When you are on Pinterest you sometimes find a great board. And my advice would be to also see who these people are following themselves. But anyway, apart from that, here are some great people on Pinterest who have gathered lovely boards and research images, and I am specifically looking at millinery and headdresses, and so inevitably also interested in fashion, costume and styling.
Judith M millinery supply
A selection of millinery and headwear boards put together by somebody who clearly has a genuine interest in millinery and isn’t just in it to sell materials. One of her boards is about carving hat blocks, another about crin, another about veiling, another about cut and sewn hats plus much more.
I believe the internet is a wonderful thing! Here are a few of the facebook communities who love hats and costume. If you can recommend others then feel free to add them in the comments below!
On facebook in 2017 you have pages that you can ‘like’ and get regular news and updates. And you also have ‘groups’. Groups are basically forums. Some of them are closed and you have to submit a request to join them and some of them are open. If you have a friend on facebook you can usually click on their profile somewhere and find out what groups they are part of – a great way to discover new groups!
If you are still not sure what a facebook group is, then join one and have a look. You can always very easily leave again. It’s kind of a bit like being in a room with lots of people asking for help or telling you about interesting things, crossed with the old fashioned classified section at the back of the newspaper in ‘the olden times’ lol.
Going through my archive of photos, I found some wonderful examples of embellishment techniques at the Jean Paul Gaultier exhibition from 2014. This amazing exhibition ‘The Fashion World of Jean Paul Gaultier, From the Sidewalk to the Catwalk’, was on at the Barbican, London, from 9th April 2014 – 25th August 2014. It was packed full of beautiful clothing and was really forward thinking because you could take as many photographs as you liked – bravo!
What I also thought was brilliant was that each look had a label that not only described the materials, but in addition many of them detailed how long each piece took to make. It’s something that made me really happy because it helps to dispel the myth that creatives are not also business people. Jean Paul Gaultier clearly has a great business brain as well as fabulous creativity, and has a clear idea of how much it costs to produce his creations.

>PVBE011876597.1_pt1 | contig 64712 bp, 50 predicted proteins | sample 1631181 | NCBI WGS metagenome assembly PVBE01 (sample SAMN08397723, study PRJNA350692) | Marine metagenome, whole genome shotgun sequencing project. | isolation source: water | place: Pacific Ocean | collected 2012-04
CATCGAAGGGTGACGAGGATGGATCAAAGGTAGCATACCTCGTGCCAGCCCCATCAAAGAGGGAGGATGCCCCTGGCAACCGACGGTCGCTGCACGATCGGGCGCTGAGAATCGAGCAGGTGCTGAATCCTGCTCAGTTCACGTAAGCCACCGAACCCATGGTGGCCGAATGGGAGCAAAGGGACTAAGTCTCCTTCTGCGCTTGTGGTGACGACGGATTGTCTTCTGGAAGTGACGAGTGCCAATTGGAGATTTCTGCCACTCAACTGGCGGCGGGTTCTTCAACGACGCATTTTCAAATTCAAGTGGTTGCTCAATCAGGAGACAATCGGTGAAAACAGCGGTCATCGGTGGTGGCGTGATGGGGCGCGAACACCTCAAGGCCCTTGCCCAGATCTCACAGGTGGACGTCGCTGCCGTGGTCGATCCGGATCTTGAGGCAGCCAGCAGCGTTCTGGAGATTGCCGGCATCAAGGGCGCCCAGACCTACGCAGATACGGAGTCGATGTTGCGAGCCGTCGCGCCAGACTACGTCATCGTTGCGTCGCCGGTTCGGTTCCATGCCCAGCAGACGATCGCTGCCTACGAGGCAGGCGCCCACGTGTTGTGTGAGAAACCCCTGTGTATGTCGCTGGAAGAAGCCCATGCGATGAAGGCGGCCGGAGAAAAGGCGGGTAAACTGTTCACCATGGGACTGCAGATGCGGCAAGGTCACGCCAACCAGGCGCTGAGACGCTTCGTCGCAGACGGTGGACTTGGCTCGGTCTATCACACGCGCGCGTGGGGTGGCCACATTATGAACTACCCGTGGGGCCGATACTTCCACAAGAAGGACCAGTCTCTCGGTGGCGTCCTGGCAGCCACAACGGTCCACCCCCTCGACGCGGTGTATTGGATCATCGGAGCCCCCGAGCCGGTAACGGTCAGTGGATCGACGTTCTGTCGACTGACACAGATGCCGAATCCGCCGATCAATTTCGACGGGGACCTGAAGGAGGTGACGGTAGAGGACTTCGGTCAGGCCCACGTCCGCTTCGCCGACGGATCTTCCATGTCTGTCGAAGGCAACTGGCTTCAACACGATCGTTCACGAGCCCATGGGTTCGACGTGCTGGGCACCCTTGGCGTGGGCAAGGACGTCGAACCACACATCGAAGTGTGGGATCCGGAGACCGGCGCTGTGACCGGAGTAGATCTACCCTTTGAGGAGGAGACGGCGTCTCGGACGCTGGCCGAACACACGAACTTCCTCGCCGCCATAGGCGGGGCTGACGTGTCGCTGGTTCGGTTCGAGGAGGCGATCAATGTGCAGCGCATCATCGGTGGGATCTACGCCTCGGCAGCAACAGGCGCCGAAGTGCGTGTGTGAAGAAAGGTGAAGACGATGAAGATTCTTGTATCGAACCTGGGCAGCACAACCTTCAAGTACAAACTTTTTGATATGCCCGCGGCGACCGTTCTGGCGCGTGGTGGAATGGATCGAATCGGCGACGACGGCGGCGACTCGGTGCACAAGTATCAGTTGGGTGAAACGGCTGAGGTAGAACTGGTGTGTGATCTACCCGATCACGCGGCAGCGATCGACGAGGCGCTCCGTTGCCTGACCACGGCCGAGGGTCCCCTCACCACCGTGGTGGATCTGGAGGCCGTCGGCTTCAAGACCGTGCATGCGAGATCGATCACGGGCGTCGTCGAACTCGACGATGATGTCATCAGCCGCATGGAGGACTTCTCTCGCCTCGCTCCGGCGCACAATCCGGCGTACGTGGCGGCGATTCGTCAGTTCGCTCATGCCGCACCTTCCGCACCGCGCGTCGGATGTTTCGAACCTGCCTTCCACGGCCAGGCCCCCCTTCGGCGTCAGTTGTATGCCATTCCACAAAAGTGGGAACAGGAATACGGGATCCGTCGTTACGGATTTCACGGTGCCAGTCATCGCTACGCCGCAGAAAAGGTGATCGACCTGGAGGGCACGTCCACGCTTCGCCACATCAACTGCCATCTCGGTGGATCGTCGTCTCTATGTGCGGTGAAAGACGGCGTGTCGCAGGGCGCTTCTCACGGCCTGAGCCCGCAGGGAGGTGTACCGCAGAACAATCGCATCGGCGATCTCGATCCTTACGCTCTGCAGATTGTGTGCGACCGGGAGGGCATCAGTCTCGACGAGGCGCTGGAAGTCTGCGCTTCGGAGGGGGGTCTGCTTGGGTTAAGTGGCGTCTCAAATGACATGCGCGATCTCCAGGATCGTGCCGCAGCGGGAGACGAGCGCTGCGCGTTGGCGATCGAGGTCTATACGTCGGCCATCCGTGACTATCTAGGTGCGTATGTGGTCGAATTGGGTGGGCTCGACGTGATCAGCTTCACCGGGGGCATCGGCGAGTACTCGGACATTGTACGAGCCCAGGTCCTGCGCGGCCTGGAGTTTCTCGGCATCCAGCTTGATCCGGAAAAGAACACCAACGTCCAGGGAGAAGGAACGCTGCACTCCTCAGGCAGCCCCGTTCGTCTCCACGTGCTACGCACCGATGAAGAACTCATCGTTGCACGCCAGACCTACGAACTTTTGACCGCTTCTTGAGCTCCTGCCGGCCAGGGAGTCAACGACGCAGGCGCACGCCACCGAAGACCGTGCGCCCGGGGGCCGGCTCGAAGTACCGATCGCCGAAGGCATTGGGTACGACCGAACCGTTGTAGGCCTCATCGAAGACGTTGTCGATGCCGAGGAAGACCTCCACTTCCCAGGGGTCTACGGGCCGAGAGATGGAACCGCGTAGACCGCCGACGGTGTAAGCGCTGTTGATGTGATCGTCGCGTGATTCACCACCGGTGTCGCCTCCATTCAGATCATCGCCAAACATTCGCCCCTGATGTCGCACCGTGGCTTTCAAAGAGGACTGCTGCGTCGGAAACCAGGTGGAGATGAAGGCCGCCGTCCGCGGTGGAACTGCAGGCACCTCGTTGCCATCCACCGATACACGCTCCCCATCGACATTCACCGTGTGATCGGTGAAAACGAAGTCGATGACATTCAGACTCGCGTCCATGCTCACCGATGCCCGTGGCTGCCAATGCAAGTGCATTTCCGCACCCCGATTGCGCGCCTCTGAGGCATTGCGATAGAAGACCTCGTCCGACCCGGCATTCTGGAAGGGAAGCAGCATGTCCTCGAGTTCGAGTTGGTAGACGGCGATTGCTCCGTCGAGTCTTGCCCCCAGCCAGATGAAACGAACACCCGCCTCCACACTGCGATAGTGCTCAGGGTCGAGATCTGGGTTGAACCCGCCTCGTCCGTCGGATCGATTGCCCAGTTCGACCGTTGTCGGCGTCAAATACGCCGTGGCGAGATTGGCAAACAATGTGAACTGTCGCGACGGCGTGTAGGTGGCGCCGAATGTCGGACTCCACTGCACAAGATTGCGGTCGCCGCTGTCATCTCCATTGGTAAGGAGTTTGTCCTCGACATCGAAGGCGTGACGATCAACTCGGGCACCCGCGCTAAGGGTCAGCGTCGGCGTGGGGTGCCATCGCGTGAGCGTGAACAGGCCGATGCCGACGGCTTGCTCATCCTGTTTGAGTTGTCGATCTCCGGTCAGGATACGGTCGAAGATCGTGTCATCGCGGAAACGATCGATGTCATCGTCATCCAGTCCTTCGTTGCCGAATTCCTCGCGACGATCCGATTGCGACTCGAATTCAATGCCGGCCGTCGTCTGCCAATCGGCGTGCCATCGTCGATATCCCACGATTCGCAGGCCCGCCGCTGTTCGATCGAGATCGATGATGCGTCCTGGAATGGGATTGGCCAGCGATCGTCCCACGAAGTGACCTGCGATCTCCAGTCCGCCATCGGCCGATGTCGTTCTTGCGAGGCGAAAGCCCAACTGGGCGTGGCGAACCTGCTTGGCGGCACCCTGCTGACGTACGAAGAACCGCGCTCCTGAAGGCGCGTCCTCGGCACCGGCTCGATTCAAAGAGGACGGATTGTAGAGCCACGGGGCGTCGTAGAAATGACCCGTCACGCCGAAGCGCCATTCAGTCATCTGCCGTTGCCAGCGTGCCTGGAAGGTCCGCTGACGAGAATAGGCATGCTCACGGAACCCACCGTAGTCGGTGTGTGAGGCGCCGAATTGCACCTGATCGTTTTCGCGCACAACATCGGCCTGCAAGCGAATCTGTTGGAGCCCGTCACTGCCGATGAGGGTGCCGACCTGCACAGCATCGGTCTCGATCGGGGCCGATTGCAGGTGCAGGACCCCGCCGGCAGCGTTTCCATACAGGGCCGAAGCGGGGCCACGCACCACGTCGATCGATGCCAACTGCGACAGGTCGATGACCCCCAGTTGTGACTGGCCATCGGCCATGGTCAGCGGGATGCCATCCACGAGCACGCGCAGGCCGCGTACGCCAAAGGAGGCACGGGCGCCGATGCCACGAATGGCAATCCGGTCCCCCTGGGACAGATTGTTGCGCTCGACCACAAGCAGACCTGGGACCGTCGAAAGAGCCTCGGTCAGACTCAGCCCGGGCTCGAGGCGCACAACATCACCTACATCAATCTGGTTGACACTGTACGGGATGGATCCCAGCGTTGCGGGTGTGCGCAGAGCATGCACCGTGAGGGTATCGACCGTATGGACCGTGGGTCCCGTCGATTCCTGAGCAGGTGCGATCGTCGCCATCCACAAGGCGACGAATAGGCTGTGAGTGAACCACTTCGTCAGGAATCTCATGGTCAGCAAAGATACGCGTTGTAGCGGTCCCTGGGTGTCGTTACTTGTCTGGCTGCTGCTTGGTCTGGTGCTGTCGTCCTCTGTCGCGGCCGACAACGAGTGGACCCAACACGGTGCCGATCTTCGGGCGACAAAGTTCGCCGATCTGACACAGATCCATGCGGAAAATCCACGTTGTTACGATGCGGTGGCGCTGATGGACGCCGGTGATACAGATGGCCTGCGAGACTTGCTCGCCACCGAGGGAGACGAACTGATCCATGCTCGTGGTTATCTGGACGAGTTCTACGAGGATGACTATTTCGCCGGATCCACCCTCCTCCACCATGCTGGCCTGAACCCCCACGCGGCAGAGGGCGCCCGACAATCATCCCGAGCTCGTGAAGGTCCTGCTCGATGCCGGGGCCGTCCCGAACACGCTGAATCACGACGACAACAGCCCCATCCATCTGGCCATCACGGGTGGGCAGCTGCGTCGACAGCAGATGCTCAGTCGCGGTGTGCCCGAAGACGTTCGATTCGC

I was looking at the huge exhibition for several hours and one thing that struck me was just how many processes there were in the different collections. So many materials and techniques, with each one pushed past its boundaries with imagination.
For this post I have decided to hone in on one element and concentrate on the beading, embroidery and other embellishments that I noticed in some of the pieces.
↓ Tuxedo style satin jacket; silk jersey toreador trousers with silver-thread, beads and jet embroidery ↓ ‘Calligraphy’ collection. ‘Enluminure’ ensemble. Haute couture spring/summer 2009. Time needed to create 56 hours. Ensemble worn by Arielle Dombasle in her video for ‘Porque te vas’ 2011.
↓ Beaded skull top ↓ Sadly I did not write down the information about this one! If anybody knows please leave it in a comment below and I will update the post. I think it might be one of the ‘Gaulthique’ from the 1980s, as I did photograph the information about the red piece that you can just see on the right hand side of this image.
“Some pieces I designed in the 1980s were a kind of haute couture: unique, embroidered pieces for both men – my ‘Gaulthique’ sweaters for example – and women, a number of them involving a great deal of work. Without officially doing haute couture, many designers at the time presented it in their prêt-à-porter collections: Vivienne Westwood, Thierry Mugler, Azzedine Alaïa, Claude Montana. Such pieces were all out couture, with incredibly sophisticated finishing.” Jean Paul Gaultier.
↓ Tattoo beaded silk blouse ↓ ‘Confessions of a Child of the Century’ collection. Haute couture autumn/winter 2012-13.
↓ Cut velvet gown with cross-stitch embroidery and ribbon with glass, crystal and jet beads ↓ ‘Tribute to Russia and Ukraine’ collection. ‘Gaïna’ gown. Haute couture autumn/winter 2005-06. Time needed to create 242 hours. Hairstyle by Odile Gilbert.
↓ Long denim coat with jet beading ↓ ‘Haute couture salon atmosphere’ collection. Haute couture spring/summer 1997.
If you would like to see more of the Jean Paul Gaultier exhibition, there are many images on the web. The corset display was divine. One corset was made of straw – a crafted work of beauty.
Below is a link to a youtube film, filmed during the installation of ‘From the Sidewalk to the Catwalk’ at the ‘Kunsthalle München’ (translates to ‘Art Museum Munich’). The work was exhibited there from 18th September 2015 – 14th February 2016.
Mohicans! Need I say more?! I will let the photographs speak for themselves. Here are some of the mohicans that caught my eye at ‘The Fashion World of Jean Paul Gaultier, From the Sidewalk to the Catwalk’. Barbican, London, 2014.
It’s next on at The National Gallery of Victoria, 17 October 2014 – 01 March 2015.
Catch it if you can, a real treat.
I did look for credits on who made these impressive creations, but there weren’t any. I think they might have been made especially for the exhibition display, because they were not listed as being part of any collection or from a particular year.
If you know, please leave a reply in the comments!
I like the way the edges of the pieces have been finished off with a plait, at the point where the hair sits on the mannequin head.
Walking through London last week a couple of window displays grabbed my attention. The first was Liberty’s. The mannequins had lace masks, and the one pictured below is my favourite. Click on the images to enlarge them.